Cases & Commentaries

A Little Shuteye

Commentary By Ken J. Farion, MD

The Case

A 3-year-old boy was seen in urgent care for a
superficial laceration above the left eyebrow. The pediatrician had
heard of the availability of topical skin adhesive that can be used
in place of sutures to close wounds (trade name DERMABOND). This
was the physician’s first experience using this agent, and
there had been no training on its proper use in the department. The
wound was close to the eye, the child squirmed during the
application, and no eye protection was used during the procedure.
After the procedure, the physician realized that the child could no
longer open his eye, which had been partially sealed shut. An
ophthalmologist evaluated the child the next day, and fortunately,
there was no permanent injury.

The Commentary

It is unfortunate that this physician’s
attempt at “ideal care” became so potentially
disastrous. The complication was entirely preventable, as many
medical errors are.(1)
Thankfully, no long-term medical complications for the child
resulted. However, it is difficult to quantify the negative impact
this event has had on the patient’s (and in this case, the
parents’) level of trust in this physician, and in physicians
in general.

Tissue adhesives are an important alternative for
Emergency Department and Primary Care physicians tasked with
closing minor lacerations on frightened and non-compliant children.
In a recent systematic review,(2,3)
pooled data from many randomized controlled trials found that
cosmetic outcome of adhesives is similar to that achieved with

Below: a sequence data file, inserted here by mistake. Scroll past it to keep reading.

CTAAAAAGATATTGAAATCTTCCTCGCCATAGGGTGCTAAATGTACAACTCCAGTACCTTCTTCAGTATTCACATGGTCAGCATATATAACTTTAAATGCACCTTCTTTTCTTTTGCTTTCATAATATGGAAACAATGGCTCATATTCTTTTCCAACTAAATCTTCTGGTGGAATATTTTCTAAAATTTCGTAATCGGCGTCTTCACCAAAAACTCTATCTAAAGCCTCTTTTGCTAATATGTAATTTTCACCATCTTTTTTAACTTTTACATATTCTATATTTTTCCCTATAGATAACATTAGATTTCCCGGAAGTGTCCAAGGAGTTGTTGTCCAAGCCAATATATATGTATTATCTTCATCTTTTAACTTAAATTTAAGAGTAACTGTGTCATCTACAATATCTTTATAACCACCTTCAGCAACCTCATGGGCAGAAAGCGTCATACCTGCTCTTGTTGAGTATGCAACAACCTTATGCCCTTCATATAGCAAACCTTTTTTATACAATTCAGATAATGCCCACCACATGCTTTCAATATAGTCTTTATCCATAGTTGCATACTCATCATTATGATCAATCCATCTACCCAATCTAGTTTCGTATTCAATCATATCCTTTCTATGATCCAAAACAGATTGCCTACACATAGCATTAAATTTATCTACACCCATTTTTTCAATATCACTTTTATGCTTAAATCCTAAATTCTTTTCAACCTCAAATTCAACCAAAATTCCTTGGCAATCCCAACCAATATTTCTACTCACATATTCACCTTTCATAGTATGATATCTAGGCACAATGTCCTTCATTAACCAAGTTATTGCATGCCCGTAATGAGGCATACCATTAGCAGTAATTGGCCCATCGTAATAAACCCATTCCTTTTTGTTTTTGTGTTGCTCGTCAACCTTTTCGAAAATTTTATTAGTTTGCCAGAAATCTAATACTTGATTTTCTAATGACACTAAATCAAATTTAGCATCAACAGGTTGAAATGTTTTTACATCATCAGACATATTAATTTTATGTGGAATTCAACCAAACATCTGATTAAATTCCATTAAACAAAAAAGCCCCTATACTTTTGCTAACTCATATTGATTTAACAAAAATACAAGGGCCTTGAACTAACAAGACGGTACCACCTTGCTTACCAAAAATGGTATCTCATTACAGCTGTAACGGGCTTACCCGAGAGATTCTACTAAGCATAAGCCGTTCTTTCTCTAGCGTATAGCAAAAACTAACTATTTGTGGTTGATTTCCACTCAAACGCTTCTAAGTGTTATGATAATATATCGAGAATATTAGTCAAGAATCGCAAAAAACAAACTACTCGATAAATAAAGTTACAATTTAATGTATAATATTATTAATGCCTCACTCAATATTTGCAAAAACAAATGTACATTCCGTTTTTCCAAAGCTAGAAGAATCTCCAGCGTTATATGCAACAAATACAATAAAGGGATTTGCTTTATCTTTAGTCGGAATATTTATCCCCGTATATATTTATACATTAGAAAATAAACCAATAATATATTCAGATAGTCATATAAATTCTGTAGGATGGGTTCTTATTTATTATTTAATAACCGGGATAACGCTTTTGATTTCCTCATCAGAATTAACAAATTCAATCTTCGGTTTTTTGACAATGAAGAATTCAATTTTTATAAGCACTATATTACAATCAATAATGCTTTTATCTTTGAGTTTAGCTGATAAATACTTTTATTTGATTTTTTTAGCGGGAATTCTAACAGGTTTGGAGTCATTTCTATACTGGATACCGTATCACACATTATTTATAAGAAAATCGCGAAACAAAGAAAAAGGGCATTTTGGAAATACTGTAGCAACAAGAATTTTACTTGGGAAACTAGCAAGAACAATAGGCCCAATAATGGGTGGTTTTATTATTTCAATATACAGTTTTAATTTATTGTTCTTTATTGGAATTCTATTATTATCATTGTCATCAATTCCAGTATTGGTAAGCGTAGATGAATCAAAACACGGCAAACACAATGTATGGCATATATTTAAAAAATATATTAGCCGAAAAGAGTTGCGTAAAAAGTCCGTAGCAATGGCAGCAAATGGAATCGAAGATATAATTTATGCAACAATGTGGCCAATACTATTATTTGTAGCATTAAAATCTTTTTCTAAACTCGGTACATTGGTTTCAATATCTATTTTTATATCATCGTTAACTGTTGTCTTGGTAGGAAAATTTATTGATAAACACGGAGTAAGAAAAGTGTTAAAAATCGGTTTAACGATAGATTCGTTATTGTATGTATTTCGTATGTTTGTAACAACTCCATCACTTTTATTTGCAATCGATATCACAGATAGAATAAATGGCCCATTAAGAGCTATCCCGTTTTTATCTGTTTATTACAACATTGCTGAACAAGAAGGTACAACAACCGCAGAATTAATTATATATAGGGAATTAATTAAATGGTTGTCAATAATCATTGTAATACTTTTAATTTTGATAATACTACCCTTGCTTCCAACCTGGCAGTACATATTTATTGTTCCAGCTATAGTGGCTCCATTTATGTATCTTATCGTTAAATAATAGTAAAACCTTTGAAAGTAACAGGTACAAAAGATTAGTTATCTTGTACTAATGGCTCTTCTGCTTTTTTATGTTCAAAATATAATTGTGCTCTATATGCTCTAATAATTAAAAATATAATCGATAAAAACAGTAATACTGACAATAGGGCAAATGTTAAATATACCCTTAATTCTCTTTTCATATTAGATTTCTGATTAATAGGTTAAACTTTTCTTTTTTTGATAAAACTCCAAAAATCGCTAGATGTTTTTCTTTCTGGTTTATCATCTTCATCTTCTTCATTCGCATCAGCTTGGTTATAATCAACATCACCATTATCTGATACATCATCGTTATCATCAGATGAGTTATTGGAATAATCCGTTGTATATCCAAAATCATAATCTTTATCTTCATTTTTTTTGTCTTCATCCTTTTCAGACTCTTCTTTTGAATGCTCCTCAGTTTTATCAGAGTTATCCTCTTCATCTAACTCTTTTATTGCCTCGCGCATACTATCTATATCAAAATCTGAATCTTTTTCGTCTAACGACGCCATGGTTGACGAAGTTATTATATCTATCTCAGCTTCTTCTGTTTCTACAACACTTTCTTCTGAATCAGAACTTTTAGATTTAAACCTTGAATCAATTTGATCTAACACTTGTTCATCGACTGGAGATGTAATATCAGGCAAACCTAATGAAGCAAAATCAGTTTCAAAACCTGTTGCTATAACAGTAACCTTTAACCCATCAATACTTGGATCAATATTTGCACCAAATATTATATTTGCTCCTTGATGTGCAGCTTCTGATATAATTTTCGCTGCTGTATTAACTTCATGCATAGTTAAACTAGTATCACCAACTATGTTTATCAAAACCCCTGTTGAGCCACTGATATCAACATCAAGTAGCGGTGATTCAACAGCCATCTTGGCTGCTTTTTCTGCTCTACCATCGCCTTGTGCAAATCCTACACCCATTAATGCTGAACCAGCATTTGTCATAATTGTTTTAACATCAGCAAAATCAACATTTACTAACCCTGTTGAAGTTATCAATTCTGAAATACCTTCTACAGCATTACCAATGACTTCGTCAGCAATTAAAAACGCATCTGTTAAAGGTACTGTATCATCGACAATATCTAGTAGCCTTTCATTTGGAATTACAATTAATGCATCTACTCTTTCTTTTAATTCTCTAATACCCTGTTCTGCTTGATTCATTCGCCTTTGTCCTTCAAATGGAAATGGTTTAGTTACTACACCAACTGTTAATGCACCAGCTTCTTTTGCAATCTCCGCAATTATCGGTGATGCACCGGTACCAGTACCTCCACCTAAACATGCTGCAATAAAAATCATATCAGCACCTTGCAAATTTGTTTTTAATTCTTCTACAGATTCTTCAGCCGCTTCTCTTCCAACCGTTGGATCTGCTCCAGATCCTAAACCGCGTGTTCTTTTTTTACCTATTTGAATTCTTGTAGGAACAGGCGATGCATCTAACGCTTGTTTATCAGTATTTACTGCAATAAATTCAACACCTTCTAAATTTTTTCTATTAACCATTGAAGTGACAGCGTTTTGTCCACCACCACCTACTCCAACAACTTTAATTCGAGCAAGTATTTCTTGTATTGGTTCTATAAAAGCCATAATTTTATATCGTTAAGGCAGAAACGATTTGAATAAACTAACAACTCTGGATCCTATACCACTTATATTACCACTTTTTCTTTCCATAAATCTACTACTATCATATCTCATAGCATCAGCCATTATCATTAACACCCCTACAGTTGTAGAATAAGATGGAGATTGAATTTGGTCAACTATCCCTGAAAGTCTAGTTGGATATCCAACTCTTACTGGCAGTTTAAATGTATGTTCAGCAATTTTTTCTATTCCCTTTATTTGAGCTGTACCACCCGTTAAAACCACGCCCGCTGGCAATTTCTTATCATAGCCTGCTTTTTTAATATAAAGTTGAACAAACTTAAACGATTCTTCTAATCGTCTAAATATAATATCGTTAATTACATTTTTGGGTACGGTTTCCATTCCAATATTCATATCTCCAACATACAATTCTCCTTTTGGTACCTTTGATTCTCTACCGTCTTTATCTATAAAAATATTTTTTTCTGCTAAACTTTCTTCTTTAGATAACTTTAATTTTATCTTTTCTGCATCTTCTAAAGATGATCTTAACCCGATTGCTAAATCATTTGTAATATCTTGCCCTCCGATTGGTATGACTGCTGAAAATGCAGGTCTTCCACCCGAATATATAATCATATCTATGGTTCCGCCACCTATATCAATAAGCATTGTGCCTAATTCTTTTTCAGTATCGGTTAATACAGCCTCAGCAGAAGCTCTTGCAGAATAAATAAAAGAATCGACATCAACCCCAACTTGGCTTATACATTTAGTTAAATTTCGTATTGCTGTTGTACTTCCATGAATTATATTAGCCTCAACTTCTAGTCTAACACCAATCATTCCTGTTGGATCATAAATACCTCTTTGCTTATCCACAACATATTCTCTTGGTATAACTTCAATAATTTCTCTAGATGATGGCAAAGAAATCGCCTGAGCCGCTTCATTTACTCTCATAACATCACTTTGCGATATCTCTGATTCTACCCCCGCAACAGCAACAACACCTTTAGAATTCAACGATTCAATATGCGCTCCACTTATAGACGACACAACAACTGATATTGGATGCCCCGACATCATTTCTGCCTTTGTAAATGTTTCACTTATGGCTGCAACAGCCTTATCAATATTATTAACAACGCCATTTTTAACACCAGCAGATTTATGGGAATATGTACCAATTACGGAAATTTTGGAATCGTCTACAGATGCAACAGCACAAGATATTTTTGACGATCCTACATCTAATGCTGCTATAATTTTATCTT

sutures. Tissue adhesives had a slightly higher rate of dehiscence.
Other complications (infection, erythema, etc.) were not different,
but patients had less pain and the procedural time was lower with
the adhesives. Overall, these last two factors have tipped the
scales in favor of the use of the tissue adhesives.

Interestingly, no study in the systematic review
identified an adverse event of erroneous glue application,
including accidental eye exposure, and no other surveillance study
exists to report the incidence of these types of complications.
Therefore, this case demonstrates the increasingly appreciated
difference between efficacy and effectiveness: namely, outcomes
achieved in well-controlled trials are often superior to those seen
in “real-world” practice.(4,5) Bridging that gap requires careful attention to
protocols and, for new products or devices, a thorough
understanding of manufacturer recommendations and guidelines.

Proper use of tissue adhesives involves choosing
appropriate wounds, as well as patients, for the
procedure.(6) In
order to avoid patient movement, the patient must understand, in
advance, what the physician is about to do. In the case of a child,
selecting a calm co-operative patient, or one that can be
appropriately and safely restrained for the brief procedure, is
paramount. Prior to applying the product, hemostasis must be
achieved with either pressure or topical application of a
vasoconstrictor solution. This ensures that the wound edges can be
visualized and that the tissue adhesive does not polymerize too
quickly, resulting in pain for the patient and a poorly adherent
bond. The patient should be positioned to ensure that run-off of
tissue adhesive is minimized (horizontal plane), and that if it
does occur, it will move away from unwanted areas, such as the eye.
Protective gauze should be maintained over high-risk areas as
secondary protection from run-off as well as from accidental drops.
While the manufacturer recommends petroleum jelly as a mechanical
barrier or dam,(7)
care must be taken to not get the petroleum jelly near the
laceration, as it will soften the tissue adhesive prematurely,
possibly resulting in wound dehiscence.

Following these simple and intuitive steps will
prevent most adverse events, but complications may still occur. In
the event of accidental instillation of tissue adhesive into the
eye, it is critical not to panic. Consider that ophthalmologists